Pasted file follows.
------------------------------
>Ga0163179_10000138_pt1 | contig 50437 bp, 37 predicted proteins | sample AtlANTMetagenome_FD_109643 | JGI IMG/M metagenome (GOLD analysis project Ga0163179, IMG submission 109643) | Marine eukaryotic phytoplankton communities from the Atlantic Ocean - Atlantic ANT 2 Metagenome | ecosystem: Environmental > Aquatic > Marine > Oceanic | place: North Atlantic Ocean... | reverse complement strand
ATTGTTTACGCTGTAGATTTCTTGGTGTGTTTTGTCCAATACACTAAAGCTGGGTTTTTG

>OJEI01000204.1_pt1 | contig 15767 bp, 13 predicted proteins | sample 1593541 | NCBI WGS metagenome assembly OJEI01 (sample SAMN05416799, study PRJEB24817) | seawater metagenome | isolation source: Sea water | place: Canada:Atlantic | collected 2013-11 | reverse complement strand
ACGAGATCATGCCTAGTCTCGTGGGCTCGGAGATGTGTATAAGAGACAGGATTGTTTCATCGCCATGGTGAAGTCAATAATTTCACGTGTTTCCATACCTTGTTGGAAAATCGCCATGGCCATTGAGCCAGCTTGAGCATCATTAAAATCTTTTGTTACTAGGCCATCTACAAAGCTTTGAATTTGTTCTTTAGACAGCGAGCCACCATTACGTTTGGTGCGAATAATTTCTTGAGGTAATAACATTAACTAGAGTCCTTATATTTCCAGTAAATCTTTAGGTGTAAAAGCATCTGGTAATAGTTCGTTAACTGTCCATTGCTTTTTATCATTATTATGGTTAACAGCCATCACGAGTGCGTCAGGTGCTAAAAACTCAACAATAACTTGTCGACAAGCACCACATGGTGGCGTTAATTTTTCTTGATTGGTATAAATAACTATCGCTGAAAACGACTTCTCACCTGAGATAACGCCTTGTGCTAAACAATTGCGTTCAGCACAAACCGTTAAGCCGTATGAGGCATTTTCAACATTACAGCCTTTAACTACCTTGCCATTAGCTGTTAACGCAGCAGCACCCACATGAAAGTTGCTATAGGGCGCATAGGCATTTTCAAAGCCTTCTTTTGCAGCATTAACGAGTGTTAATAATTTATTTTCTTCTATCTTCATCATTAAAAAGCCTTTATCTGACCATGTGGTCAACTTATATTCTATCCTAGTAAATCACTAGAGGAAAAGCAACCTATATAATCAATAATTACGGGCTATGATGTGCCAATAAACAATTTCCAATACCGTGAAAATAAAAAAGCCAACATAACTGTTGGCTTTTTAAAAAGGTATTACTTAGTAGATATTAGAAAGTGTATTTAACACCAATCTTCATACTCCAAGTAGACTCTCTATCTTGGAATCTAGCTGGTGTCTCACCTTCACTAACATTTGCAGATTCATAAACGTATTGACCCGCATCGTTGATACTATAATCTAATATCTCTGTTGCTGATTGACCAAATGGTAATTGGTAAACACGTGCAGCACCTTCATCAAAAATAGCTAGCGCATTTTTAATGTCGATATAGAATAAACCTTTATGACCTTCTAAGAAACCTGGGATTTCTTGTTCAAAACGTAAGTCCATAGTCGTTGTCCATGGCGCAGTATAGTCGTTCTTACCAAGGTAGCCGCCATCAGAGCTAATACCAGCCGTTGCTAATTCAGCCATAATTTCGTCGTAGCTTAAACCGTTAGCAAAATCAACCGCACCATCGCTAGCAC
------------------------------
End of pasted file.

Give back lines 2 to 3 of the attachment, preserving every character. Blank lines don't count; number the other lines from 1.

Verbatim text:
ATTGTTTACGCTGTAGATTTCTTGGTGTGTTTTGTCCAATACACTAAAGCTGGGTTTTTG

>OJEI01000204.1_pt1 | contig 15767 bp, 13 predicted proteins | sample 1593541 | NCBI WGS metagenome assembly OJEI01 (sample SAMN05416799, study PRJEB24817) | seawater metagenome | isolation source: Sea water | place: Canada:Atlantic | collected 2013-11 | reverse complement strand